The Artistic and Literary Transformation of Nineteenth-Century Paris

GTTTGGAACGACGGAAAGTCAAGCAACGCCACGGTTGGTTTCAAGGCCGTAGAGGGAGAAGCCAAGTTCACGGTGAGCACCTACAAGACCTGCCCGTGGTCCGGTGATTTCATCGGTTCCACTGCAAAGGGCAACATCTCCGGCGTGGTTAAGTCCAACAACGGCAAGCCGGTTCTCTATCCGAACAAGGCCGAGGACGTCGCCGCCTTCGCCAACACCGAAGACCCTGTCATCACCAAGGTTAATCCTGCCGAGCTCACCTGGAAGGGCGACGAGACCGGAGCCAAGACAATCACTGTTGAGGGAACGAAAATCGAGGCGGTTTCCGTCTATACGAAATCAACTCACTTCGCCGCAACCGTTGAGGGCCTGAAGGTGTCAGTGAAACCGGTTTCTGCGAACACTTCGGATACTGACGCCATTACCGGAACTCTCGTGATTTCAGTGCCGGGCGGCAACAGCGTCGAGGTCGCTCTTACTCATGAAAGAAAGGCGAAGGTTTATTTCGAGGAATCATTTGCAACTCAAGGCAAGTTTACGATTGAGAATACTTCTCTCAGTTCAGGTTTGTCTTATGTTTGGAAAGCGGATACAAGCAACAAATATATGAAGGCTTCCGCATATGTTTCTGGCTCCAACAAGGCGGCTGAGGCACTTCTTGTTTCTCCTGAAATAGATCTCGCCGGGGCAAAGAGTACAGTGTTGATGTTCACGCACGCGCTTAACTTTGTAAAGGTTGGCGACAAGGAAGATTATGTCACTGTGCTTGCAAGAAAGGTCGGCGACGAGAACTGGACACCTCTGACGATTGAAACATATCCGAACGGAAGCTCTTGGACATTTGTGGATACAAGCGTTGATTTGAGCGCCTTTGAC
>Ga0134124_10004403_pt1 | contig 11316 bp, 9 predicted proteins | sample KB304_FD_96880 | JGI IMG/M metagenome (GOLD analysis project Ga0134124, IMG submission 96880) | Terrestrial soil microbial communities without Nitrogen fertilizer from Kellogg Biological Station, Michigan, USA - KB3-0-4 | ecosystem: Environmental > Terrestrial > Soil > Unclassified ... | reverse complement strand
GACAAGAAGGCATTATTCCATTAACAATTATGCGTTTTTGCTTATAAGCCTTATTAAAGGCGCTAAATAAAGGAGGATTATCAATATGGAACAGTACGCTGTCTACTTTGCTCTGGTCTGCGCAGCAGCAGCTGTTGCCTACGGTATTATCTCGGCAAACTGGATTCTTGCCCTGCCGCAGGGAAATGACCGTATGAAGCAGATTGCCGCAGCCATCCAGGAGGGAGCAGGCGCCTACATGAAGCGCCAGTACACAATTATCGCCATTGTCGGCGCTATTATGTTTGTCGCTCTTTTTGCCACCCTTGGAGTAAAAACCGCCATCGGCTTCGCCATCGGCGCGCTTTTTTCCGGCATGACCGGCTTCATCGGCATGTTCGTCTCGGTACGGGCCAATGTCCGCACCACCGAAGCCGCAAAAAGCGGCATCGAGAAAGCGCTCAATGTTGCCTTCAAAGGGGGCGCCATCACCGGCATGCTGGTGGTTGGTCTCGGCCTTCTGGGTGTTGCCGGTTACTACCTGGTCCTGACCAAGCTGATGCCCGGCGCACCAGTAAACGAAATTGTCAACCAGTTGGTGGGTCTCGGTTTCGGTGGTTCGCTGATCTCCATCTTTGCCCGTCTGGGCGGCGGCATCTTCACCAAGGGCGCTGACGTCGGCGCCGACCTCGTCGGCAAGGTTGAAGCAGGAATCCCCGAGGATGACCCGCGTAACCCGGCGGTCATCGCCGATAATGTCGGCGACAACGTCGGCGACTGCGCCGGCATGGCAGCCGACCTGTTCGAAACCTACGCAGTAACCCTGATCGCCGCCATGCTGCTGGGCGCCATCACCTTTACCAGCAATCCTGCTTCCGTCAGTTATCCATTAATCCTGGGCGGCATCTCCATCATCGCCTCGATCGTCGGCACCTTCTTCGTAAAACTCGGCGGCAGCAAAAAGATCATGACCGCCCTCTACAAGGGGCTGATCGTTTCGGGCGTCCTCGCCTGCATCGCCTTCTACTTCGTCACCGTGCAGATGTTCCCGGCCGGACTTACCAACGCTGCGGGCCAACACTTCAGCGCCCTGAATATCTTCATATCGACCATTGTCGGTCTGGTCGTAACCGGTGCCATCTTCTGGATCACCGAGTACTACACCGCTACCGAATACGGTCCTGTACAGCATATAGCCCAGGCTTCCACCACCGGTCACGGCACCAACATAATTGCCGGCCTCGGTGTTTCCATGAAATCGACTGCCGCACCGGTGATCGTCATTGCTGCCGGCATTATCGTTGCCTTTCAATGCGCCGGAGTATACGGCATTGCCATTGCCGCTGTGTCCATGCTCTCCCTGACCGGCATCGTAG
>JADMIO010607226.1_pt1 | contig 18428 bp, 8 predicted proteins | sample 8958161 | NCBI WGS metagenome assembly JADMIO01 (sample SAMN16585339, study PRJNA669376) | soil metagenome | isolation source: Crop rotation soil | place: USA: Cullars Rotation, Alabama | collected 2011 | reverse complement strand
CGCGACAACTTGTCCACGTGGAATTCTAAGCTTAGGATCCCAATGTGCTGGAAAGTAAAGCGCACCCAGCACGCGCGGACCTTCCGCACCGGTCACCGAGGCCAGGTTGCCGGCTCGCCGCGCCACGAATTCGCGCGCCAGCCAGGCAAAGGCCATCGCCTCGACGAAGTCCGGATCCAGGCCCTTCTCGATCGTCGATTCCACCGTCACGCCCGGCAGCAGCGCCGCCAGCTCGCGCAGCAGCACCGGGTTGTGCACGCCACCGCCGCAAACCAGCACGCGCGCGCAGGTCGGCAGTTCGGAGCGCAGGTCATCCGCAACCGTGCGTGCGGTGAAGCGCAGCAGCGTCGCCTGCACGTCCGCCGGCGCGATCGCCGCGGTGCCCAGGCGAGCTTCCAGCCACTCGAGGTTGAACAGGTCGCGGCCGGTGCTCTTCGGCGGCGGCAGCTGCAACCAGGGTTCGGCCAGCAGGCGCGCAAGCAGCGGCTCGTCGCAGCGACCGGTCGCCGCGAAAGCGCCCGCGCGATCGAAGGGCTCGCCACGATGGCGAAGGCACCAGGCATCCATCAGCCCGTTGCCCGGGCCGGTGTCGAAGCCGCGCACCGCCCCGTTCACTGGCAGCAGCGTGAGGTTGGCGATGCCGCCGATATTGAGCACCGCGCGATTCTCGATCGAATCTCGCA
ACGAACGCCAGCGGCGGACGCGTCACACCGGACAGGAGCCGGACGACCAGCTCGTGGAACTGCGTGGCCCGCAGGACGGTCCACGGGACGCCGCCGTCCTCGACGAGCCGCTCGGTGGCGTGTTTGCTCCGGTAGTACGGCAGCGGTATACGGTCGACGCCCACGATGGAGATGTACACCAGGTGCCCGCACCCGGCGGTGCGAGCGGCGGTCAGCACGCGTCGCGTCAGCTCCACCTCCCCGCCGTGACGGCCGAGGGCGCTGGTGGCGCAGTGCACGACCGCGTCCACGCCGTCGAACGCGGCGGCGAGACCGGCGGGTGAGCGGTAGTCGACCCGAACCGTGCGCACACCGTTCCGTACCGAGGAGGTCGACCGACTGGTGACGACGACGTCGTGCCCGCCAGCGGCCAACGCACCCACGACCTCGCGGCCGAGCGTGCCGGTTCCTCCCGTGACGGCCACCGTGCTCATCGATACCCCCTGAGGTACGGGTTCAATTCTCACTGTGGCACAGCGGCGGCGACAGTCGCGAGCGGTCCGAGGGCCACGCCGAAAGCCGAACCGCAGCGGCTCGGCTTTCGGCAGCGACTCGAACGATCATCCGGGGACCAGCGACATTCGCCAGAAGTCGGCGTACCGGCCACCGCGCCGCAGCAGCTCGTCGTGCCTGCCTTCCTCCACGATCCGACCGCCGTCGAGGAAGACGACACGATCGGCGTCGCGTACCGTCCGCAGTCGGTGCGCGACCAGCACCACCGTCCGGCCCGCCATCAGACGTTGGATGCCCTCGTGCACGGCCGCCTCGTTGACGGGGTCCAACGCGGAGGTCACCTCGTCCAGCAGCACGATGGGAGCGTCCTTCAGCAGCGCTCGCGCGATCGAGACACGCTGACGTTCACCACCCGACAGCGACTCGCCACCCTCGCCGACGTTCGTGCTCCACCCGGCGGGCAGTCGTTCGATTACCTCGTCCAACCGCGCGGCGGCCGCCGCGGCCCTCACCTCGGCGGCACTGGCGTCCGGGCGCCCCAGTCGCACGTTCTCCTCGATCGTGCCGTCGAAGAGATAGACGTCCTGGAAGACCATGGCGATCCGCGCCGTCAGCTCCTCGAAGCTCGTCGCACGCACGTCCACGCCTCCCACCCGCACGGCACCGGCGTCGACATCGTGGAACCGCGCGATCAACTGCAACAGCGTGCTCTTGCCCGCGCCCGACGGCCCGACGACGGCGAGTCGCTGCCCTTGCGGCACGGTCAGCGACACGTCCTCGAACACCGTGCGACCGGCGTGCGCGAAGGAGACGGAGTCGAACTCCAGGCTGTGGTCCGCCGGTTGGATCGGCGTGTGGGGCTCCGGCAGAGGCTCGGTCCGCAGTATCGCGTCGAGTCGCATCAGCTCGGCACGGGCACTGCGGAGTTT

Paris underwent a significant transformation during its infamous Second Republic under Napoleon III. This essay focuses on the physical changes precipitated by the Baron Haussmann in the early 1860s and the consequences of these dramatic alterations. Through the works of the eternal poet, Charles Baudelaire and his consummate biographer and critic, Walter Benjamin, Honoré de Balzac, the chronicler of this transformation and T.J. Clark, artistic critic and historian, I attempt to examine a shift in Paris’ culture, character and demeanour. To examine this era and to comment on the response by contemporaneous artists and writers alike is to continue in the vein of many before me. What makes this analysis unique is that this essay attempts to revisit these ideas in an artful, total and unified analysis that ultimately subsumes these texts into one view of Paris that is at once, both literary and analytical.
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